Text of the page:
- Fifteen United Supermarkets stores including Market Street and Amigos locations near the chain’s headquarters in Lubbock, Texas will accept FedEx packages on customers’ behalf in an effort to thwart people who steal packages from porches — so-called “porch pirates,” reported Supermarket News. Customers present their name and ID at guest services to retrieve their goods, scanned at the store with an authorized FedEx handheld scanner to update tracking information.
- United worked directly with FedEx to develop a system for package security and tracking. Trained United staff in each store will receive packages daily and store them in a secure holding area. The program does not include other FedEx services such as shipping or labeling.
- COO Chris James of The United Family Stores, which is owned by Albertsons, cited the popularity of online shopping and the correlating rise in porch piracy as reasons for the service. “As the holiday purchases begin to arrive, we want our new service to give United shoppers convenience and little peace of mind,” he said in a statement.
United could find new sales and potentially new customers by offering this neighborly service. Presuming the number of incoming packages stays reasonable, it might make a sensible addition to its guest services.
The feature brings customers who might not otherwise stop by that store inside, increasing the chance they’ll buy something during their visit. UPS has long promoted its Access Point network to retailers as a traffic and sales booster, with customer loyalty as a bonus. Self-described disruptive tech companies such as Doorman give customers detailed control of their package transit — allowing them to choose a specific timeframe to receive a package, for example.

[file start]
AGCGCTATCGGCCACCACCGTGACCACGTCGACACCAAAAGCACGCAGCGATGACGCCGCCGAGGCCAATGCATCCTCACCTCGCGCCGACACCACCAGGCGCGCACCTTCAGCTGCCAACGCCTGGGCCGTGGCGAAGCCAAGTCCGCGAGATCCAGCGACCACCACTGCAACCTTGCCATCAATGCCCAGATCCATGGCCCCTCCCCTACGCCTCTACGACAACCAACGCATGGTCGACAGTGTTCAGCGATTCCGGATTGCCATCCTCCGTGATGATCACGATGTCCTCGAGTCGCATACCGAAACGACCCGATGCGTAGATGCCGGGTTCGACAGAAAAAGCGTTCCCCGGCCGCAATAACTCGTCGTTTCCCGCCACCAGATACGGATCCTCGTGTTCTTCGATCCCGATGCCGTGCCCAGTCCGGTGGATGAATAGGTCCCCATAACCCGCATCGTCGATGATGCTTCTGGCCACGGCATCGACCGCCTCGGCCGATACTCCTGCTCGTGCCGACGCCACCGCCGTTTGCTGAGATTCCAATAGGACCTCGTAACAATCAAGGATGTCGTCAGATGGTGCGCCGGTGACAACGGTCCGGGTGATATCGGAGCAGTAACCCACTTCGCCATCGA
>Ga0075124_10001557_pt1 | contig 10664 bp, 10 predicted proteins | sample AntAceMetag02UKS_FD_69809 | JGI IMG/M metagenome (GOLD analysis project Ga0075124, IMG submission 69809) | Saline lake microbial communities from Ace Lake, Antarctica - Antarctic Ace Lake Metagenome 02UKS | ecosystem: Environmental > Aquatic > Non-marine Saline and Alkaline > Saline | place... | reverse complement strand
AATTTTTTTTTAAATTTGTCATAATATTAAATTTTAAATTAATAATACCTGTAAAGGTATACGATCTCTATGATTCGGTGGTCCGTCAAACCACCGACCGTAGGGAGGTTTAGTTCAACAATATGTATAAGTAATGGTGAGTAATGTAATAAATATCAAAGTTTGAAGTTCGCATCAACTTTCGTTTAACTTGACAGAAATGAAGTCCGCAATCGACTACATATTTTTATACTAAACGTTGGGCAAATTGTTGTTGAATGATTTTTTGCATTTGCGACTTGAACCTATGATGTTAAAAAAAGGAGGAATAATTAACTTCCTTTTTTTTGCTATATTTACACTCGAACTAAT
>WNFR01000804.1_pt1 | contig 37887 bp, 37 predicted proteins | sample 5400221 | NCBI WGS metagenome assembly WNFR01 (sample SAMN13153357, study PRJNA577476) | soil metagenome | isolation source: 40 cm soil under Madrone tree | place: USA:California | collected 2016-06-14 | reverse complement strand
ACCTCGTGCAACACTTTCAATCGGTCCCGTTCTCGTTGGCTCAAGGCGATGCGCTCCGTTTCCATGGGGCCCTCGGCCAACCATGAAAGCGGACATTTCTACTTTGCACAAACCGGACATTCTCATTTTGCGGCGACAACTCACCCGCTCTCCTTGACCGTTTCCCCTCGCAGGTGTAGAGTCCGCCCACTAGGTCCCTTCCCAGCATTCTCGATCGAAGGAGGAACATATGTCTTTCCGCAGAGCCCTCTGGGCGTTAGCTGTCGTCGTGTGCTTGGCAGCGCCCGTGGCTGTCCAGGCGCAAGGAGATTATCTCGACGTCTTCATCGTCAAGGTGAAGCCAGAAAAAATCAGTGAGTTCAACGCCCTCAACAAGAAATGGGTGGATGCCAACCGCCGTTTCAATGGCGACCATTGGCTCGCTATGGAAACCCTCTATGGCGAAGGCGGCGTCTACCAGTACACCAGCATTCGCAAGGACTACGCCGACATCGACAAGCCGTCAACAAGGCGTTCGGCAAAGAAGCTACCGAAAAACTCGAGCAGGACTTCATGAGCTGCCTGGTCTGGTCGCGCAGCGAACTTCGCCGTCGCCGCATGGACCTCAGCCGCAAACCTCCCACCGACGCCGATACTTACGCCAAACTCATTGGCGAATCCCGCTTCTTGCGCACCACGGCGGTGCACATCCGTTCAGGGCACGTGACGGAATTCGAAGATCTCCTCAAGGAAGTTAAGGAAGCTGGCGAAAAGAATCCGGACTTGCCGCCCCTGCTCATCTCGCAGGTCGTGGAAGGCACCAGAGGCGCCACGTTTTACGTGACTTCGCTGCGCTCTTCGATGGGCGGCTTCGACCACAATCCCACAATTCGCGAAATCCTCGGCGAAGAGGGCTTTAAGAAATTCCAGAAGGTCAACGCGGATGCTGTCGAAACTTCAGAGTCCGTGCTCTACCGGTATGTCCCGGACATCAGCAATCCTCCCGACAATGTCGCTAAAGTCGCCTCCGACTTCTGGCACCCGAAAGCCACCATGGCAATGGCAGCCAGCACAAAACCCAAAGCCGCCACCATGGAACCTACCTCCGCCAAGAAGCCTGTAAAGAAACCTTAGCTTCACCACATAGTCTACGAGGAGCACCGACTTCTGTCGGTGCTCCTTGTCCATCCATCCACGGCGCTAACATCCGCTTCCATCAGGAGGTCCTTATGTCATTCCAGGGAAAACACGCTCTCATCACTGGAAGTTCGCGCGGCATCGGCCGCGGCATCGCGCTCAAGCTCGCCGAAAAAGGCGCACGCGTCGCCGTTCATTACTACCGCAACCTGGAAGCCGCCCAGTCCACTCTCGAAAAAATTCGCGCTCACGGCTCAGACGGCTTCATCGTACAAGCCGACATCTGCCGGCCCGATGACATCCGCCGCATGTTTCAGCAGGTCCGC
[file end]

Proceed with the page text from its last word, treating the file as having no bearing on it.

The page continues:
Amazon’s locker program has spurred 11% more “quick trips” to the 75 or so Whole Foods that offer the safekeeping space. Customers, especially apartment dwellers, seem to appreciate the choice to keep high-value items safe. United’s service provides the same kind of security for rural residents who might need it more than urbanites. According to video security company Blink, rural states suffer from higher rates of package theft. Those losses, which average $250, can add up, especially considering one in five homeowners have reported being a victim of so-called porch piracy.
Nearly 40% of stolen packages cost consumers $200 to $500, while another 10% cost more than $500. Packages valued at less than $150 tend to be stolen at rates under 8% and those boxes are arriving in droves thanks to easy online shopping from major retailers and of course Amazon.
The online shopping giant has also built lockers it calls “Hub” in apartment buildings, which accept packages from any company – not just Amazon.
Other retailers have stepped in as delivery centers, hoping customers buy something when they stop by to retrieve their packages. 7-Eleven, for instance, launched its own locker program at 200 stores in the U.S. and Canada in 2015, after working with Amazon as early as 2011.
In the long run, though, it makes sense for an existing retailer to take over that duty, especially as brick-and-mortar traffic falls due to online shopping. Progressive Grocer highlighted the importance of the grocery store experience, saying that stores should strive to be “solution centers.” United’s effort to keep packages safe for customers should give them that leg up over competitors and increase brand loyalty.